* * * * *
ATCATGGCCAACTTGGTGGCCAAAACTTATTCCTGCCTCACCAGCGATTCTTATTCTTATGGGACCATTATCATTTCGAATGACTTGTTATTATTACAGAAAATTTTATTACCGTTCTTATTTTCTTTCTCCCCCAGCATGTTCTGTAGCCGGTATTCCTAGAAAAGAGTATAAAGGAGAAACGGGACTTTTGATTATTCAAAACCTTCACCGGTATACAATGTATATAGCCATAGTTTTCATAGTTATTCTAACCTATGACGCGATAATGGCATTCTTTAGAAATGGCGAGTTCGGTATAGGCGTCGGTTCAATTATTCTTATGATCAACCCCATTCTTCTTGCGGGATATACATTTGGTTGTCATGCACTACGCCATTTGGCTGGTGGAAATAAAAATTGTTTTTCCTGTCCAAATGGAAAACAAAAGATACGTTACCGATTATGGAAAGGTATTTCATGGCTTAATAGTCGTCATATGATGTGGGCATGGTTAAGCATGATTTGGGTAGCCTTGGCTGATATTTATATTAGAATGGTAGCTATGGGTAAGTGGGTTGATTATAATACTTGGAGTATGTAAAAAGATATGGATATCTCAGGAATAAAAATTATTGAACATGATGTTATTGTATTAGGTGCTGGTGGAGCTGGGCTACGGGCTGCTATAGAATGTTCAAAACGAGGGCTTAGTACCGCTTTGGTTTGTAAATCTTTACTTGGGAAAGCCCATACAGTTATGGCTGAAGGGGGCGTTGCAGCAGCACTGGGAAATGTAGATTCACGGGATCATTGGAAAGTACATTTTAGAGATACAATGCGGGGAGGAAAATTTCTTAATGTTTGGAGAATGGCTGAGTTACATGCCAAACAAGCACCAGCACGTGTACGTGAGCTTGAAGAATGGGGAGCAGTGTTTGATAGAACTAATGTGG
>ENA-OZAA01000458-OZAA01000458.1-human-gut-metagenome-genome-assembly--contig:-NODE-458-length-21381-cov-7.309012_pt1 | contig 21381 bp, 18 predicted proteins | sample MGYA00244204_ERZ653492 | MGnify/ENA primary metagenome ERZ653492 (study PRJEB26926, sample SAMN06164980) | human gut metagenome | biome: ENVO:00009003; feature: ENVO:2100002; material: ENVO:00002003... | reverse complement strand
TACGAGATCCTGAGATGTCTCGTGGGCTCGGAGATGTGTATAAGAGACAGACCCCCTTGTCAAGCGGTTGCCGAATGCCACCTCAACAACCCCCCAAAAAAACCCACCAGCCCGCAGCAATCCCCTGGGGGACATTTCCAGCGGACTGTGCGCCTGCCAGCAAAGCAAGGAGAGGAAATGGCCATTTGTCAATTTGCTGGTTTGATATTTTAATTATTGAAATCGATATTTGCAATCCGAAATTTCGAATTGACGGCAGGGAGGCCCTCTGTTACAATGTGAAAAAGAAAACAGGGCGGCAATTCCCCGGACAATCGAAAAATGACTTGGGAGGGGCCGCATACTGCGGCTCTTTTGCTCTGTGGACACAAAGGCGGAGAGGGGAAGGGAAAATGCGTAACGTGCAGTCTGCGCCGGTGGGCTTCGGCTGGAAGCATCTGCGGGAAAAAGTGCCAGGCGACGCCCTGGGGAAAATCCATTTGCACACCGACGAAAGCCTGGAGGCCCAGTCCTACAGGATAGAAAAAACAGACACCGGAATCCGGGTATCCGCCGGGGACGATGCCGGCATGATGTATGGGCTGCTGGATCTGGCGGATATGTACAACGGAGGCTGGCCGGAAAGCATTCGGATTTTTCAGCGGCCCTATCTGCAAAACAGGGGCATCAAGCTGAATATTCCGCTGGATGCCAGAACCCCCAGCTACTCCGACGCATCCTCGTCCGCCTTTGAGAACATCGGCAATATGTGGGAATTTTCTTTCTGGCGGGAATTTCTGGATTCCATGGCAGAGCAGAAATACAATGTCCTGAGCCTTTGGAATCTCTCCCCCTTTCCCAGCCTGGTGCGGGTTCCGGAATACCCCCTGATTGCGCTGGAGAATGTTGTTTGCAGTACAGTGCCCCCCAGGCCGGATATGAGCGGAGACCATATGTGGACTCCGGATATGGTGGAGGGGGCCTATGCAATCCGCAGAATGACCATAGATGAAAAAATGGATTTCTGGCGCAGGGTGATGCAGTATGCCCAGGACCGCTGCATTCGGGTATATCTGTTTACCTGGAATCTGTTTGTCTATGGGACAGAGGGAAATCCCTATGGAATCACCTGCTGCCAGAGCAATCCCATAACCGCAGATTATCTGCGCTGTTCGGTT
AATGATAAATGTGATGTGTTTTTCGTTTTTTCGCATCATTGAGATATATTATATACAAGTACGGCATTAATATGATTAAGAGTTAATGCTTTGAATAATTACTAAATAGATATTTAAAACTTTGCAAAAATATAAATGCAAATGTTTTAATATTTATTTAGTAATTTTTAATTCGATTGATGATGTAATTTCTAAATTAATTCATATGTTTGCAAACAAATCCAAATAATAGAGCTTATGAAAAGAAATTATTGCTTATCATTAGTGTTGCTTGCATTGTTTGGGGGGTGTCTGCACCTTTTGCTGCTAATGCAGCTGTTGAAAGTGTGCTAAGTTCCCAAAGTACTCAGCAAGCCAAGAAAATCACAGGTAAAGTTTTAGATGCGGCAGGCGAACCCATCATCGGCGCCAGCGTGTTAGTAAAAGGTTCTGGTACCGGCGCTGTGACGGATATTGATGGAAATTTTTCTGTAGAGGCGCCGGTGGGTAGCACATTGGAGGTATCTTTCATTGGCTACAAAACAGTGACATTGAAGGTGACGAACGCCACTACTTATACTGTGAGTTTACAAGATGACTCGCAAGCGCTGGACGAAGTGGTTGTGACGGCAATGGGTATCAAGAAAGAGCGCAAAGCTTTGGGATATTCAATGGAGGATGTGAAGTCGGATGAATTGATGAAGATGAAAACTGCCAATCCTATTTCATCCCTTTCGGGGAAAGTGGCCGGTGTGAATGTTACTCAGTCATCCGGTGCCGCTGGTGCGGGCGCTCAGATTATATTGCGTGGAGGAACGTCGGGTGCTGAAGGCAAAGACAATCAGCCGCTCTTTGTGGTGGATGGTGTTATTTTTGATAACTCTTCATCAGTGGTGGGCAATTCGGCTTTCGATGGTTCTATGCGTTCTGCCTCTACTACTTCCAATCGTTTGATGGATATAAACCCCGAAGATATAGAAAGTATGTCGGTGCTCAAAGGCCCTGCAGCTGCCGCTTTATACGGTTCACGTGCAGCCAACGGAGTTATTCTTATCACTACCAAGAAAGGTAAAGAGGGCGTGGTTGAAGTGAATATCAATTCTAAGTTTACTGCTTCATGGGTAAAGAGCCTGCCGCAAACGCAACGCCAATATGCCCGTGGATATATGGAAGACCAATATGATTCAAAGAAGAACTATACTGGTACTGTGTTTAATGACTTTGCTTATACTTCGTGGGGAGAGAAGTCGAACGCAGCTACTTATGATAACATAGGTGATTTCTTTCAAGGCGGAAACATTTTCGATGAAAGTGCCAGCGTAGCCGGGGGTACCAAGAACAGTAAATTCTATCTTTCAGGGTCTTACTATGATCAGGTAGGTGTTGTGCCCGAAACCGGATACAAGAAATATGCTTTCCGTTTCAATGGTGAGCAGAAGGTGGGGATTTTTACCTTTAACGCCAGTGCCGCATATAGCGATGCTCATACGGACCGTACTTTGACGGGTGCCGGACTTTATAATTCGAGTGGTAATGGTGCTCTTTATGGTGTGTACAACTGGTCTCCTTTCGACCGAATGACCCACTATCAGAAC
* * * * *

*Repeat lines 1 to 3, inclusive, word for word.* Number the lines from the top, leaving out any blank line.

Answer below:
ATCATGGCCAACTTGGTGGCCAAAACTTATTCCTGCCTCACCAGCGATTCTTATTCTTATGGGACCATTATCATTTCGAATGACTTGTTATTATTACAGAAAATTTTATTACCGTTCTTATTTTCTTTCTCCCCCAGCATGTTCTGTAGCCGGTATTCCTAGAAAAGAGTATAAAGGAGAAACGGGACTTTTGATTATTCAAAACCTTCACCGGTATACAATGTATATAGCCATAGTTTTCATAGTTATTCTAACCTATGACGCGATAATGGCATTCTTTAGAAATGGCGAGTTCGGTATAGGCGTCGGTTCAATTATTCTTATGATCAACCCCATTCTTCTTGCGGGATATACATTTGGTTGTCATGCACTACGCCATTTGGCTGGTGGAAATAAAAATTGTTTTTCCTGTCCAAATGGAAAACAAAAGATACGTTACCGATTATGGAAAGGTATTTCATGGCTTAATAGTCGTCATATGATGTGGGCATGGTTAAGCATGATTTGGGTAGCCTTGGCTGATATTTATATTAGAATGGTAGCTATGGGTAAGTGGGTTGATTATAATACTTGGAGTATGTAAAAAGATATGGATATCTCAGGAATAAAAATTATTGAACATGATGTTATTGTATTAGGTGCTGGTGGAGCTGGGCTACGGGCTGCTATAGAATGTTCAAAACGAGGGCTTAGTACCGCTTTGGTTTGTAAATCTTTACTTGGGAAAGCCCATACAGTTATGGCTGAAGGGGGCGTTGCAGCAGCACTGGGAAATGTAGATTCACGGGATCATTGGAAAGTACATTTTAGAGATACAATGCGGGGAGGAAAATTTCTTAATGTTTGGAGAATGGCTGAGTTACATGCCAAACAAGCACCAGCACGTGTACGTGAGCTTGAAGAATGGGGAGCAGTGTTTGATAGAACTAATGTGG
>ENA-OZAA01000458-OZAA01000458.1-human-gut-metagenome-genome-assembly--contig:-NODE-458-length-21381-cov-7.309012_pt1 | contig 21381 bp, 18 predicted proteins | sample MGYA00244204_ERZ653492 | MGnify/ENA primary metagenome ERZ653492 (study PRJEB26926, sample SAMN06164980) | human gut metagenome | biome: ENVO:00009003; feature: ENVO:2100002; material: ENVO:00002003... | reverse complement strand
TACGAGATCCTGAGATGTCTCGTGGGCTCGGAGATGTGTATAAGAGACAGACCCCCTTGTCAAGCGGTTGCCGAATGCCACCTCAACAACCCCCCAAAAAAACCCACCAGCCCGCAGCAATCCCCTGGGGGACATTTCCAGCGGACTGTGCGCCTGCCAGCAAAGCAAGGAGAGGAAATGGCCATTTGTCAATTTGCTGGTTTGATATTTTAATTATTGAAATCGATATTTGCAATCCGAAATTTCGAATTGACGGCAGGGAGGCCCTCTGTTACAATGTGAAAAAGAAAACAGGGCGGCAATTCCCCGGACAATCGAAAAATGACTTGGGAGGGGCCGCATACTGCGGCTCTTTTGCTCTGTGGACACAAAGGCGGAGAGGGGAAGGGAAAATGCGTAACGTGCAGTCTGCGCCGGTGGGCTTCGGCTGGAAGCATCTGCGGGAAAAAGTGCCAGGCGACGCCCTGGGGAAAATCCATTTGCACACCGACGAAAGCCTGGAGGCCCAGTCCTACAGGATAGAAAAAACAGACACCGGAATCCGGGTATCCGCCGGGGACGATGCCGGCATGATGTATGGGCTGCTGGATCTGGCGGATATGTACAACGGAGGCTGGCCGGAAAGCATTCGGATTTTTCAGCGGCCCTATCTGCAAAACAGGGGCATCAAGCTGAATATTCCGCTGGATGCCAGAACCCCCAGCTACTCCGACGCATCCTCGTCCGCCTTTGAGAACATCGGCAATATGTGGGAATTTTCTTTCTGGCGGGAATTTCTGGATTCCATGGCAGAGCAGAAATACAATGTCCTGAGCCTTTGGAATCTCTCCCCCTTTCCCAGCCTGGTGCGGGTTCCGGAATACCCCCTGATTGCGCTGGAGAATGTTGTTTGCAGTACAGTGCCCCCCAGGCCGGATATGAGCGGAGACCATATGTGGACTCCGGATATGGTGGAGGGGGCCTATGCAATCCGCAGAATGACCATAGATGAAAAAATGGATTTCTGGCGCAGGGTGATGCAGTATGCCCAGGACCGCTGCATTCGGGTATATCTGTTTACCTGGAATCTGTTTGTCTATGGGACAGAGGGAAATCCCTATGGAATCACCTGCTGCCAGAGCAATCCCATAACCGCAGATTATCTGCGCTGTTCGGTT